Moody’s rates South Africa. Venezuela’s crisis deepens. Gibraltar complicates Brexit negotiations. Paraguay weighs term limits. All in The Week Ahead.
South African’s Zuma replaces finance minister again, markets react negatively (again)
This week, Moody’s will decide South Africa’s rating. Last Thursday, South African President Jacob Zuma fired finance minister Pravin Gordhan, to be replaced by Home Affairs minister Malusi Gigaba. He made that plan earlier in the week, and was opposed by half of his senior ANC party officials. The uncertainty of the position of the finance ministry has previously done havoc to the South African rand, and the country’s currency is already taking a beating from this new development. Having four finance ministers in a two year period typically does not signal government stability or confidence to markets, and market skepticism towards the Zuma government has persistently deceased market confidence in one of Africa’s largest economies.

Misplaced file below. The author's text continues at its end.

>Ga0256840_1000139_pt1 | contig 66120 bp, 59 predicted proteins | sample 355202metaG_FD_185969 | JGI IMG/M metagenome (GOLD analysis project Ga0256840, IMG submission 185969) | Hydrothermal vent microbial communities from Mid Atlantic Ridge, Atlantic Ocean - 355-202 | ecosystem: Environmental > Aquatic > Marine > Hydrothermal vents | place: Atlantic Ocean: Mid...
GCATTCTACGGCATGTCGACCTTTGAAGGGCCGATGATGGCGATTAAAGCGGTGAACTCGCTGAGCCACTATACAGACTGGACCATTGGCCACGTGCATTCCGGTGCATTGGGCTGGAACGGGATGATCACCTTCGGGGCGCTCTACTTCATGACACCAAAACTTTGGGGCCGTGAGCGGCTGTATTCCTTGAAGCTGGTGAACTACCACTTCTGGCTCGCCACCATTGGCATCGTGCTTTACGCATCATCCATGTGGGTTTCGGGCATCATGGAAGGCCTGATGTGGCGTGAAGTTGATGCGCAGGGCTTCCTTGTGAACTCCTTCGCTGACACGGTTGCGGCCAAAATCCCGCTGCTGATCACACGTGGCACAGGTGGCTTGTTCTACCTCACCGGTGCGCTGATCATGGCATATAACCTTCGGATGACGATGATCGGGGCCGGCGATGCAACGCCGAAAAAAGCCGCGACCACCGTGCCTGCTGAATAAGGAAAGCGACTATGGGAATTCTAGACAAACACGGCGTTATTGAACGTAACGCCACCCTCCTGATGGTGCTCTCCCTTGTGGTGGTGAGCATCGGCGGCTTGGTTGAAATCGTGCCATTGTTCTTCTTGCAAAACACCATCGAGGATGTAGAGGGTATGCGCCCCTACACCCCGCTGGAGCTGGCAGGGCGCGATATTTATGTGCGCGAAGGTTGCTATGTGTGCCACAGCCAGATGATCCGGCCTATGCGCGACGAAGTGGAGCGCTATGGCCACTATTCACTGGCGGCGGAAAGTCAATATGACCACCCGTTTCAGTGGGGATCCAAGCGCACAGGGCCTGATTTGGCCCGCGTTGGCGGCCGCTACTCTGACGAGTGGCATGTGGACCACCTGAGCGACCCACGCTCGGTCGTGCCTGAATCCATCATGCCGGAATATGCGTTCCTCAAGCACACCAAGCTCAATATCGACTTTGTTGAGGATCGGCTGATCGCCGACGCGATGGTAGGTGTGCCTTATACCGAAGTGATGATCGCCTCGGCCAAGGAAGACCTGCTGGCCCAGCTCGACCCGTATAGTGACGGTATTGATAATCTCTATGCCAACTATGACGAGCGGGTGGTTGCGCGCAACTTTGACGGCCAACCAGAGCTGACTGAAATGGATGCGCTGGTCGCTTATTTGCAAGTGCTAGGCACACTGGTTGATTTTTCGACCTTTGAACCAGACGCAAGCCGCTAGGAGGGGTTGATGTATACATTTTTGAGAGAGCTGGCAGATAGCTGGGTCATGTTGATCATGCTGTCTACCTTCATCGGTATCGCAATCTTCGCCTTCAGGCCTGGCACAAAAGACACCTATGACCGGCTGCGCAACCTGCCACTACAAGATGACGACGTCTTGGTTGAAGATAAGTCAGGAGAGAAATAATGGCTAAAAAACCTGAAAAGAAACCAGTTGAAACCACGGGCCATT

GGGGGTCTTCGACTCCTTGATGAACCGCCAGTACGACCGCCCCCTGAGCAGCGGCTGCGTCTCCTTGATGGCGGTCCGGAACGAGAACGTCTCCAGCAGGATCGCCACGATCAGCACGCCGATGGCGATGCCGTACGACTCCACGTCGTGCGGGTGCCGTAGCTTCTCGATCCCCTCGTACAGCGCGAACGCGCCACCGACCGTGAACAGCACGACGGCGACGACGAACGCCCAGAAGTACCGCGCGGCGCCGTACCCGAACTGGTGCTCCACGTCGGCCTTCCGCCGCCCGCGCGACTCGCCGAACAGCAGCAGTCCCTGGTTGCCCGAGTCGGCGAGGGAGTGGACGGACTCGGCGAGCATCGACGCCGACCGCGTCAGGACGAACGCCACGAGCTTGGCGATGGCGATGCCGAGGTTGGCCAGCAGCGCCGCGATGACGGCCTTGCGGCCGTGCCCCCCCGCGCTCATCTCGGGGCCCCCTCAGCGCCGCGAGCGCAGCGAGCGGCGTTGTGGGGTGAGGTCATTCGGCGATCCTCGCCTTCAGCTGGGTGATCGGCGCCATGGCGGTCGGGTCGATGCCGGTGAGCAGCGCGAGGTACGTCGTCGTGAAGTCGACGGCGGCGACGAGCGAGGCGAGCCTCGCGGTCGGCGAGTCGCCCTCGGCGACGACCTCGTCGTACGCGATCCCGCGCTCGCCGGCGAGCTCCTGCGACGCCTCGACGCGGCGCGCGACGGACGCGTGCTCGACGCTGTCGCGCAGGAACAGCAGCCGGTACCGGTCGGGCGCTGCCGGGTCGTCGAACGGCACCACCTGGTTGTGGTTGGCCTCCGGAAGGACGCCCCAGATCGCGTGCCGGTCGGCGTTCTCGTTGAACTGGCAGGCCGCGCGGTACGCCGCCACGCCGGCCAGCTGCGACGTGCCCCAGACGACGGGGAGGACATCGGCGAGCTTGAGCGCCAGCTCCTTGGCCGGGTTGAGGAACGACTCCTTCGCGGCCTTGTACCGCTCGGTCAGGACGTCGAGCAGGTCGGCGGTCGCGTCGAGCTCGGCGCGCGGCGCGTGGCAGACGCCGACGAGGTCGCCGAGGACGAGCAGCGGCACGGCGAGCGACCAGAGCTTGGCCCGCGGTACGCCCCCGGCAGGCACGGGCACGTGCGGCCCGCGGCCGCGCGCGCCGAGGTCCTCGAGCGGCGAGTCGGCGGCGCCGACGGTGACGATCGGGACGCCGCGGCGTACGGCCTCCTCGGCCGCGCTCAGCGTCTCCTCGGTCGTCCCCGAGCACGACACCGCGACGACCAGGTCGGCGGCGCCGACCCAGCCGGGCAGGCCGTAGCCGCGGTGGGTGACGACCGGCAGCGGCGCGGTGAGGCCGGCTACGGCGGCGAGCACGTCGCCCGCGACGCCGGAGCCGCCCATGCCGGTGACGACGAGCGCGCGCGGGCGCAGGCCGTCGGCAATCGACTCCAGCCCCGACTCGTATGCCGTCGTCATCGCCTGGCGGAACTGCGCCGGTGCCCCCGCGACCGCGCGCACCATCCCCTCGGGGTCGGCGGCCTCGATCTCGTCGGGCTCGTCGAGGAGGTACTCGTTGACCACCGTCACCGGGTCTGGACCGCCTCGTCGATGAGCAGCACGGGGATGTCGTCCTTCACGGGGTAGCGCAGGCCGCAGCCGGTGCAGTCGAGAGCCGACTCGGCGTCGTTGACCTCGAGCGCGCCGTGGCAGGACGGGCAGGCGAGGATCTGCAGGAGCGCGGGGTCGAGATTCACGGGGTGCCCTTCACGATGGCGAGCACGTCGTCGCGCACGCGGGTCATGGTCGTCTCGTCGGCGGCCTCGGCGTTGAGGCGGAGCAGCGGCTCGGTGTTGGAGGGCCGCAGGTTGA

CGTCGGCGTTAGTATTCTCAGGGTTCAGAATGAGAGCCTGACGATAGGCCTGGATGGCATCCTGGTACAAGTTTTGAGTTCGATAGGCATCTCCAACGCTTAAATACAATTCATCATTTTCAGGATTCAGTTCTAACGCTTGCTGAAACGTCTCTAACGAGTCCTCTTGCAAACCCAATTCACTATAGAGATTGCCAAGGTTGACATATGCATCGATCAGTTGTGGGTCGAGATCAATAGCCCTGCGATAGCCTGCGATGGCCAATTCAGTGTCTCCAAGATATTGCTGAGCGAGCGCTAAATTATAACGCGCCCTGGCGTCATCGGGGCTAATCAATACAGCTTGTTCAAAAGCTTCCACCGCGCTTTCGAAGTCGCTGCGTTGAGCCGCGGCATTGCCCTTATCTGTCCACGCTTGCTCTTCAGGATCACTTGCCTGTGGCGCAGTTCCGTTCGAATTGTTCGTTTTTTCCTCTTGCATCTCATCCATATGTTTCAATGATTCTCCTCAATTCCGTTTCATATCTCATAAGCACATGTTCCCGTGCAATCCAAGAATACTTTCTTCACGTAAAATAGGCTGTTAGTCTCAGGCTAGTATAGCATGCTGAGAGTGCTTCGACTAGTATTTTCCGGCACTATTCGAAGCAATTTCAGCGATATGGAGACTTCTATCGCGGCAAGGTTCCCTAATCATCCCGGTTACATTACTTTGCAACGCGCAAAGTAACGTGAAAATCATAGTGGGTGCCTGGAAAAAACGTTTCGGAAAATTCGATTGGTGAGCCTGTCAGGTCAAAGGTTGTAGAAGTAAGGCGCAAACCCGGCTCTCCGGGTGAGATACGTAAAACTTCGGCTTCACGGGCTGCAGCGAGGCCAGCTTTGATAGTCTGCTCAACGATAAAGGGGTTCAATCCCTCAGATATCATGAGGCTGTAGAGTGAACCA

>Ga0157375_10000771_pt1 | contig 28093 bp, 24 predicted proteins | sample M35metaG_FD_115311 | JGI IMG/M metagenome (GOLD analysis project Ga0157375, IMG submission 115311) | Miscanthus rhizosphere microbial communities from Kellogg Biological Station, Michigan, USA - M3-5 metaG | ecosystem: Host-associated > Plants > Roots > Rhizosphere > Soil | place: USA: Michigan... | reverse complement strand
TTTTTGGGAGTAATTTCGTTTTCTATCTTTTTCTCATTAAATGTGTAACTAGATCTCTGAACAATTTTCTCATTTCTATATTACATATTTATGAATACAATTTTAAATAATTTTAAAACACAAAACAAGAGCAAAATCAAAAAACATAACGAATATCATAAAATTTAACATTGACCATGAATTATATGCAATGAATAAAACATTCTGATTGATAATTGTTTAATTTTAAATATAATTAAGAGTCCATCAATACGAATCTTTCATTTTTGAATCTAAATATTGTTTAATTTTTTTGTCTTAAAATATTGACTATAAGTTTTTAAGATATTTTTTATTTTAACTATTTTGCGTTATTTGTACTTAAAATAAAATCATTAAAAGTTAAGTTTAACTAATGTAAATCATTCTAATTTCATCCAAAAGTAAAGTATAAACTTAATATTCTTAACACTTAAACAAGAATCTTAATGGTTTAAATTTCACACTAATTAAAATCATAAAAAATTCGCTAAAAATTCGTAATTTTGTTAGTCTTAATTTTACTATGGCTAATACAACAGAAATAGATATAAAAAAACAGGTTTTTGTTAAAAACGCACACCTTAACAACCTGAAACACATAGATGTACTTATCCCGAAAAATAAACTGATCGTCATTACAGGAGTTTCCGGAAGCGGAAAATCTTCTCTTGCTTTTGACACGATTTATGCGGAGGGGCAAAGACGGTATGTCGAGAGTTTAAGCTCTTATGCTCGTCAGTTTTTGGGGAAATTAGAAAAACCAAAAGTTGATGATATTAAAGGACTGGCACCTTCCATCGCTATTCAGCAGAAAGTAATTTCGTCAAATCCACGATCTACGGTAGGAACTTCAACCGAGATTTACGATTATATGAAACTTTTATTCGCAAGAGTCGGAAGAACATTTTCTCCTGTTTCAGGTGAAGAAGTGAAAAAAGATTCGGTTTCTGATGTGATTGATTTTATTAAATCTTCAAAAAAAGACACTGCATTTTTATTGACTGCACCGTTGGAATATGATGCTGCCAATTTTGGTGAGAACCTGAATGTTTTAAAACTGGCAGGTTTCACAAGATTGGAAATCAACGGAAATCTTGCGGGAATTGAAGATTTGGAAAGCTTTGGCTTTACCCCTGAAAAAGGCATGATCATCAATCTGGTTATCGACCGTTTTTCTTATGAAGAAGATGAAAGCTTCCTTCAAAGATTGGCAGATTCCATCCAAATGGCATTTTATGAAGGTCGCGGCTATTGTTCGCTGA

The next signal for global market confidence in South Africa’s economy and government will be this week’s Moody’s South Africa ratings decision, which may adjust its ratings to the new finance minister. The instability and legal clouds hanging over President Zuma’s administration have taken a steady toll on the South African economy, as major infrastructure and energy projects (particularly the plans to commission several nuclear power plants) became swept up in cabinet and executive infighting. This new appointment — particularly considering finance minister Gordhan was viewed by many as a steady hand and minister Gigaba is relatively unknown in strictly finance circles — will likely confirm this trend.